New Jersey Water Science Center
Great Falls of the Passaic River at Paterson, N.J.
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Delaware Water Gap NPS
Project Title: NJ199 Delaware Water Gap NPS
This project will provide baseline data and an understanding of water-quality in streams entering the Delaware Water Gap NRA. Specific project objectives include: · Collect water quality data in 14 watersheds entering the Delaware Water Gap NRA over a 2-year period, · Provide an overall assessment of the current and potential effects of development on long-term and episodic water quality in streams, and · Evaluate all data collected to develop a cost effective strategy for future monitoring.
Statement of Problem
Water quality at DEWA is monitored by a number of agencies in this multi-state region. This includes County (Pike and Monroe), State (PA, NJ, and NY), DRBC, and Park Service programs. These programs incorporate varying sampling strategies that are often not comparable with each other. For instance nutrient data may be incompatible because different analytes are measured (for example, total nitrate vs nitrate+nitrite) and different methods have variable reporting limits. Also, high detection limits for phosphorus and other compounds have limited the parks ability to measure existing water quality. In addition, the sampling frequency (4 times per year at most) and limited number of streams sampled has been inadequate for developing standards. Because of these conflicting authorities, priorities, and analytical procedures available data cannot be used to either define "existing water quality" or to detect "measurable change" as the Special Protection Waters Regulations intended.
The primary threat to water quality and ecologic communities in the DEWA region is residential development. The five counties surrounding DEWA have experienced some of the most rapid residential development in the United States during the past several decades (250 percent growth during the period 1970 to 1990). Pike County (PA) has been the fastest growing county in Pennsylvania since 1970. Recent estimates indicate local populations have grown by more than 50 percent since 1990. Furthermore, these census figures do not include the continuing proliferation of vacation homes in the area, because they are not "primary residences" The human population in many area developments is three to six times greater during summer weekends and holidays than during the winter. For example, the year-round resident population of one such development (Hemlock Farms) is about 2,500, but on summer weekends this population swells to over 10,000.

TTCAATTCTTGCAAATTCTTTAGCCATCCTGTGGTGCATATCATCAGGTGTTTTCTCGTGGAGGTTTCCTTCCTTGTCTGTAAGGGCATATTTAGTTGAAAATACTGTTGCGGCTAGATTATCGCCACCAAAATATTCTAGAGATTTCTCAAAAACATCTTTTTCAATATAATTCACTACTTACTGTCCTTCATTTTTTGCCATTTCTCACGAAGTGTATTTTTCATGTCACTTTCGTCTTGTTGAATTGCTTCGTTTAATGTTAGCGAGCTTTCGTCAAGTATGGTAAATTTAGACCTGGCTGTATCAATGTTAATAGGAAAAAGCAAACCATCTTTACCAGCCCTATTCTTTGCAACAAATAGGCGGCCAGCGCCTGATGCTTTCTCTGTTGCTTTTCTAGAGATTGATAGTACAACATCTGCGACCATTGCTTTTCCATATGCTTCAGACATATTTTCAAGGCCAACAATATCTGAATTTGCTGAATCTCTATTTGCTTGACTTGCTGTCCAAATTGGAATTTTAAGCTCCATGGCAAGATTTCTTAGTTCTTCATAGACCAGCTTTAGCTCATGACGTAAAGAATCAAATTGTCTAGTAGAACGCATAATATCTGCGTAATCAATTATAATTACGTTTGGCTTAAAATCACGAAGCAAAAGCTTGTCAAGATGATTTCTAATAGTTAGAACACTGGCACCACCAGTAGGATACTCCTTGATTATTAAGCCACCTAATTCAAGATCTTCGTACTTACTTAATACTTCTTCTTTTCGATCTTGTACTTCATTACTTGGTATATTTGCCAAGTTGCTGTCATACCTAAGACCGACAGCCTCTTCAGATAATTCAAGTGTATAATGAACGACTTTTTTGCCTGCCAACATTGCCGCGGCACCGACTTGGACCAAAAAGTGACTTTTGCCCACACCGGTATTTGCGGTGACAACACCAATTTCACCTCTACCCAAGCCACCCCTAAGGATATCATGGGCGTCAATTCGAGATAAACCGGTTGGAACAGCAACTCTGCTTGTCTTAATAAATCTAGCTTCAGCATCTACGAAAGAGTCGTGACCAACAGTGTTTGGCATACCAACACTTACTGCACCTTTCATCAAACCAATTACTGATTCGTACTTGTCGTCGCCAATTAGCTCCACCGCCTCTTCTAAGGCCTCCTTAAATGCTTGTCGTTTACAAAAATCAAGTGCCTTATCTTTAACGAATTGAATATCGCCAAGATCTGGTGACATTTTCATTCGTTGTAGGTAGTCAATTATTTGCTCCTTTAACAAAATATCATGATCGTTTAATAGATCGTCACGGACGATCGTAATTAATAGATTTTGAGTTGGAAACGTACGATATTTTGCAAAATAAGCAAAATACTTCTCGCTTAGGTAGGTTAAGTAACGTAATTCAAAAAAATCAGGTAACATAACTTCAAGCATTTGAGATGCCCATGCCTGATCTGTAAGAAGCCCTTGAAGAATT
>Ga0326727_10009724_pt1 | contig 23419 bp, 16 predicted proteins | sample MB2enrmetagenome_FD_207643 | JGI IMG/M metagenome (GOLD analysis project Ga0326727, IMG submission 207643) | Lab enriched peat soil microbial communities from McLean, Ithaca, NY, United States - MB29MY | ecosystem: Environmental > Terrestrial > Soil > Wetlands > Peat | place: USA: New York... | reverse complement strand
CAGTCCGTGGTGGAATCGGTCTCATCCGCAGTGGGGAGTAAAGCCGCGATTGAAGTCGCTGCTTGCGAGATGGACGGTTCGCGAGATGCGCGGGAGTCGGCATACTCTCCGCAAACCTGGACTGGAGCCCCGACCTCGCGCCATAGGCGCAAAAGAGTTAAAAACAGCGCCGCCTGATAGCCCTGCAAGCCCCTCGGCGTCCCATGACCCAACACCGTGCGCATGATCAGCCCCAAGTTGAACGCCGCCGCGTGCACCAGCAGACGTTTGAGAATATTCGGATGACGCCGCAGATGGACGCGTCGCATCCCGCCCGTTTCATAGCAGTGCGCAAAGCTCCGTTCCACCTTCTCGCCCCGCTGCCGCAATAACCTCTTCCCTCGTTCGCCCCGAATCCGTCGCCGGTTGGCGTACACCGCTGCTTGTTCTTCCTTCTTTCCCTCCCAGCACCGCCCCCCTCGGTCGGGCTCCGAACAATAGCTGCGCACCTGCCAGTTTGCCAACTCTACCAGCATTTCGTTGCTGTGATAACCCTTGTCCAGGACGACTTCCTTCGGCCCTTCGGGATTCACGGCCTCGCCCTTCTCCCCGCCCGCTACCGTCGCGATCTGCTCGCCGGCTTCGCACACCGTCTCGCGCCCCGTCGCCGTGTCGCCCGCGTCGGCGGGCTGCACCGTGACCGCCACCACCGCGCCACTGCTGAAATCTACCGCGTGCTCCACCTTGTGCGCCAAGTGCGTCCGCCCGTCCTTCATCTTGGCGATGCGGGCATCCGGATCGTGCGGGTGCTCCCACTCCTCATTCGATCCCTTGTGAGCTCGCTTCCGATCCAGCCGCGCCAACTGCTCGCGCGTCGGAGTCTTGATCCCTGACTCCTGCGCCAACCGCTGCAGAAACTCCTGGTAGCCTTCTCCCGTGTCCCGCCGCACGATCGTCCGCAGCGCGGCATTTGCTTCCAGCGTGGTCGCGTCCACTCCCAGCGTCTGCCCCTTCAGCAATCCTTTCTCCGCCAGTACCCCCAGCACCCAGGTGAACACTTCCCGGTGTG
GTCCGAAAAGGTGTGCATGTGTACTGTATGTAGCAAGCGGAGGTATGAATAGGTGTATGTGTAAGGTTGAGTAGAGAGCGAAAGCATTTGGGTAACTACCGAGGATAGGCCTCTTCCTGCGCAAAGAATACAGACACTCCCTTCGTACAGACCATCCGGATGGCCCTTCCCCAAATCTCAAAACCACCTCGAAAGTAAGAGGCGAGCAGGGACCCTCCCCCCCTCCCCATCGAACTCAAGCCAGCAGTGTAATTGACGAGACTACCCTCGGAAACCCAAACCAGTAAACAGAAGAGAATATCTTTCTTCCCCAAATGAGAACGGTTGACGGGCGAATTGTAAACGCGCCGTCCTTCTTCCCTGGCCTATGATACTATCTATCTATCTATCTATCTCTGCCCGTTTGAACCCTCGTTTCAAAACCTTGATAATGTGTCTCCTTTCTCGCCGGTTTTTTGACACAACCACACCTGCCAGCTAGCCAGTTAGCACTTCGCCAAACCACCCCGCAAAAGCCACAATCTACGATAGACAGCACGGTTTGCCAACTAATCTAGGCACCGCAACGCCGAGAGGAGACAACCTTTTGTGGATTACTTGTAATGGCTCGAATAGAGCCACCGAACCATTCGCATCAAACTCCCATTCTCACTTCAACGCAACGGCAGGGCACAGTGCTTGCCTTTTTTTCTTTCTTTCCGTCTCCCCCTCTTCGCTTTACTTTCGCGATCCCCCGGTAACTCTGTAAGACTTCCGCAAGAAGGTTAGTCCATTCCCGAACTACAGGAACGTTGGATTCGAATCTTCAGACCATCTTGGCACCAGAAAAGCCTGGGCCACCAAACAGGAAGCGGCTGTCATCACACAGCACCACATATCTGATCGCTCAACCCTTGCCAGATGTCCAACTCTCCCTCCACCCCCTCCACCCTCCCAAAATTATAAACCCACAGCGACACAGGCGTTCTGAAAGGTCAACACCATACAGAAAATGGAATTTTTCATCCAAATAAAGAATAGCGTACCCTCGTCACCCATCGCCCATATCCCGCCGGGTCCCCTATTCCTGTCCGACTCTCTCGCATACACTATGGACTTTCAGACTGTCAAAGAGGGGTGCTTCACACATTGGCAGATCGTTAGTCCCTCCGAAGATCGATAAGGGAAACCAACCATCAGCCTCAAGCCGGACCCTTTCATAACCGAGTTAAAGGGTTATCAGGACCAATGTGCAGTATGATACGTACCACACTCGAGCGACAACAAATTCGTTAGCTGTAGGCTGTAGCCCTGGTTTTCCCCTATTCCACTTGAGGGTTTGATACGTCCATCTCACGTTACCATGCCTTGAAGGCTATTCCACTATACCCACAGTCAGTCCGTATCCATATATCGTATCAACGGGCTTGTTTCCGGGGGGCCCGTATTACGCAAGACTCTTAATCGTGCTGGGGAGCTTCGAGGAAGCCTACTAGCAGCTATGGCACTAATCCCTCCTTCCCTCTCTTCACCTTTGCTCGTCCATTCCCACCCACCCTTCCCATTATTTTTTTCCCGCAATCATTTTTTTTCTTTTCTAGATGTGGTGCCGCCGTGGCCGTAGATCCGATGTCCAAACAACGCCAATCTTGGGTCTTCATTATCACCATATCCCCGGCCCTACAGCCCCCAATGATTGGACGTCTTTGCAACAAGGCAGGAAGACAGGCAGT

Strategy and Approach
Water quality samples will be collected and stream discharge measurements will be made at 14 stream Boundary Control Points to be selected by the NPS in consultation with the USGS. Stream sites will be selected based on their priority to the Park, to represent a range of development conditions, and based on their suitability for water-quality sampling and stream-flow measurement. The study will focus on nutrients in the streams since these are perceived to be the most likely cause of impairment at present. Ions that are indicators of human impacts (boron and chloride) and indicators of acid-rain impacts, (nitrate, sulfate, and calcium) will also be sampled. Some microbial sampling will also be conducted. Nutrient sampling will be conducted at least 12 times per year at each site and select ions and suspended sediment will be sampled at least 4 times per year at each site. Sampling and discharge measurements will be conducted over a range of flow conditions during three critical periods of the year: (1) early spring runoff (March) - before algal primary production reduces stream nutrient concentrations, and before the vacation peak; (2) summer base flows (July-August) - during the vacation peak; and (3) early fall base flow (October) - after the vacation peak, but before tree leaf drop and subsequent increased algal primary production. Biweekly sampling will be conducted during the summer and each site will be targeted for at least one storm sample per summer. Storm samples will be analyzed for nutrients, ions, and suspended sediment.